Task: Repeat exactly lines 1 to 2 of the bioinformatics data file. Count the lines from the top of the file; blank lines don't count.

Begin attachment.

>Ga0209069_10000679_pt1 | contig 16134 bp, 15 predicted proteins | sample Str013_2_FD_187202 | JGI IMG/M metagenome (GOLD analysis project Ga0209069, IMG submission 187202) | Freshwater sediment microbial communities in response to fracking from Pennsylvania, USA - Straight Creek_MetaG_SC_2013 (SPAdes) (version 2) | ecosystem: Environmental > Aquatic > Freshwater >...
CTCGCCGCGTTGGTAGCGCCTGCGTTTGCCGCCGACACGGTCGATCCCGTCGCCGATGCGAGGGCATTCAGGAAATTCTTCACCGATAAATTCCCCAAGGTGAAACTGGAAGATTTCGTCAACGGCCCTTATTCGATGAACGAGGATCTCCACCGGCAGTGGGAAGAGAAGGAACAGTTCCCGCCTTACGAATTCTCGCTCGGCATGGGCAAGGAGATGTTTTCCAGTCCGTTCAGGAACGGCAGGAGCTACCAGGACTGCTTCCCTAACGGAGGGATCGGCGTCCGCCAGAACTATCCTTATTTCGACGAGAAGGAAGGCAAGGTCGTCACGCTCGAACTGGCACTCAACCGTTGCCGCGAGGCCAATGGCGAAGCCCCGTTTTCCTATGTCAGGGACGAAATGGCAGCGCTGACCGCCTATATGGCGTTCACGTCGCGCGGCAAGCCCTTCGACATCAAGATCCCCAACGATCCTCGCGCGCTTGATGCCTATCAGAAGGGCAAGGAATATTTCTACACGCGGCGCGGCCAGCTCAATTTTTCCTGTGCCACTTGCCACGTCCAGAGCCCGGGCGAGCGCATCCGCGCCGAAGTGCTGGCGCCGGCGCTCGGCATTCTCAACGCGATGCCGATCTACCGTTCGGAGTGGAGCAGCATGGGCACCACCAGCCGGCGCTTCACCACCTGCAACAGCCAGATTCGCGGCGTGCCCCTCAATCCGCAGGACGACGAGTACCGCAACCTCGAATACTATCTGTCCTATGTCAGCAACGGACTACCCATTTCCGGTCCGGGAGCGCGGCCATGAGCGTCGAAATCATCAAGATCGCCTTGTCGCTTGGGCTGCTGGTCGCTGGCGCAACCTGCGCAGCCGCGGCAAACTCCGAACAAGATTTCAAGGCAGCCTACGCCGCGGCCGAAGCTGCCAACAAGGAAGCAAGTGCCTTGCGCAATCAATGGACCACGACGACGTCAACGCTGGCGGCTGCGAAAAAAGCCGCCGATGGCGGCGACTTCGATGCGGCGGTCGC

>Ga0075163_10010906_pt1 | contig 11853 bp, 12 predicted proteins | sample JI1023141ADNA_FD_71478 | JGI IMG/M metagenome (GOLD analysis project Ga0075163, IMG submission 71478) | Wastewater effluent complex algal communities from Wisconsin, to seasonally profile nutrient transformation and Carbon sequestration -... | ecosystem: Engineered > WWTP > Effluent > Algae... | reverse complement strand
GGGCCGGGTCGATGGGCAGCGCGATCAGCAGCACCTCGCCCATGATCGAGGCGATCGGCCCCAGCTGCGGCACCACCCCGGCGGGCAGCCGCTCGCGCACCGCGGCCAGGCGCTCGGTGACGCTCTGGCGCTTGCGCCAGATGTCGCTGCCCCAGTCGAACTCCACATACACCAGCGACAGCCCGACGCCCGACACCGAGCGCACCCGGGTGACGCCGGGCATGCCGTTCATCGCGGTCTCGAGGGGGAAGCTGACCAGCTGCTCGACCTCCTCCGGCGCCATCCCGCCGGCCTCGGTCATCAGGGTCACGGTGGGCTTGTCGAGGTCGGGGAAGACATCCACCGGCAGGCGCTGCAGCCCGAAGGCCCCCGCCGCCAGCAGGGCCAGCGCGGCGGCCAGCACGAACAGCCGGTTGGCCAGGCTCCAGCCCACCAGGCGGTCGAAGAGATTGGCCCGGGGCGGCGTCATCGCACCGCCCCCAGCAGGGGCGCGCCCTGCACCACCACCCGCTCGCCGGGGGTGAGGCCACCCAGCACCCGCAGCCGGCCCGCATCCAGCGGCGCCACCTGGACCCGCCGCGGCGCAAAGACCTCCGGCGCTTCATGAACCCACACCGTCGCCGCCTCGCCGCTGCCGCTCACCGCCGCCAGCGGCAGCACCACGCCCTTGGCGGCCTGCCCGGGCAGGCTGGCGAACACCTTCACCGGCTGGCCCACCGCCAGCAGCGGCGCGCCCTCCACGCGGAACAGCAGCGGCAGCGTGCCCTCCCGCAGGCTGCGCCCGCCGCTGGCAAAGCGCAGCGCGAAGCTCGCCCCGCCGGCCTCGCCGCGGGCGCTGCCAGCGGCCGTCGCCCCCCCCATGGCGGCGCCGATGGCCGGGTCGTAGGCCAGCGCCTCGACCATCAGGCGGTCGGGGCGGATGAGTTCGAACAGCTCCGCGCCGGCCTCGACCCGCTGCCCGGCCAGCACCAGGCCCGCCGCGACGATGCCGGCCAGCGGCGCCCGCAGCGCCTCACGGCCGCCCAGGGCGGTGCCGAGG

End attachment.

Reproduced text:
>Ga0209069_10000679_pt1 | contig 16134 bp, 15 predicted proteins | sample Str013_2_FD_187202 | JGI IMG/M metagenome (GOLD analysis project Ga0209069, IMG submission 187202) | Freshwater sediment microbial communities in response to fracking from Pennsylvania, USA - Straight Creek_MetaG_SC_2013 (SPAdes) (version 2) | ecosystem: Environmental > Aquatic > Freshwater >...
CTCGCCGCGTTGGTAGCGCCTGCGTTTGCCGCCGACACGGTCGATCCCGTCGCCGATGCGAGGGCATTCAGGAAATTCTTCACCGATAAATTCCCCAAGGTGAAACTGGAAGATTTCGTCAACGGCCCTTATTCGATGAACGAGGATCTCCACCGGCAGTGGGAAGAGAAGGAACAGTTCCCGCCTTACGAATTCTCGCTCGGCATGGGCAAGGAGATGTTTTCCAGTCCGTTCAGGAACGGCAGGAGCTACCAGGACTGCTTCCCTAACGGAGGGATCGGCGTCCGCCAGAACTATCCTTATTTCGACGAGAAGGAAGGCAAGGTCGTCACGCTCGAACTGGCACTCAACCGTTGCCGCGAGGCCAATGGCGAAGCCCCGTTTTCCTATGTCAGGGACGAAATGGCAGCGCTGACCGCCTATATGGCGTTCACGTCGCGCGGCAAGCCCTTCGACATCAAGATCCCCAACGATCCTCGCGCGCTTGATGCCTATCAGAAGGGCAAGGAATATTTCTACACGCGGCGCGGCCAGCTCAATTTTTCCTGTGCCACTTGCCACGTCCAGAGCCCGGGCGAGCGCATCCGCGCCGAAGTGCTGGCGCCGGCGCTCGGCATTCTCAACGCGATGCCGATCTACCGTTCGGAGTGGAGCAGCATGGGCACCACCAGCCGGCGCTTCACCACCTGCAACAGCCAGATTCGCGGCGTGCCCCTCAATCCGCAGGACGACGAGTACCGCAACCTCGAATACTATCTGTCCTATGTCAGCAACGGACTACCCATTTCCGGTCCGGGAGCGCGGCCATGAGCGTCGAAATCATCAAGATCGCCTTGTCGCTTGGGCTGCTGGTCGCTGGCGCAACCTGCGCAGCCGCGGCAAACTCCGAACAAGATTTCAAGGCAGCCTACGCCGCGGCCGAAGCTGCCAACAAGGAAGCAAGTGCCTTGCGCAATCAATGGACCACGACGACGTCAACGCTGGCGGCTGCGAAAAAAGCCGCCGATGGCGGCGACTTCGATGCGGCGGTCGC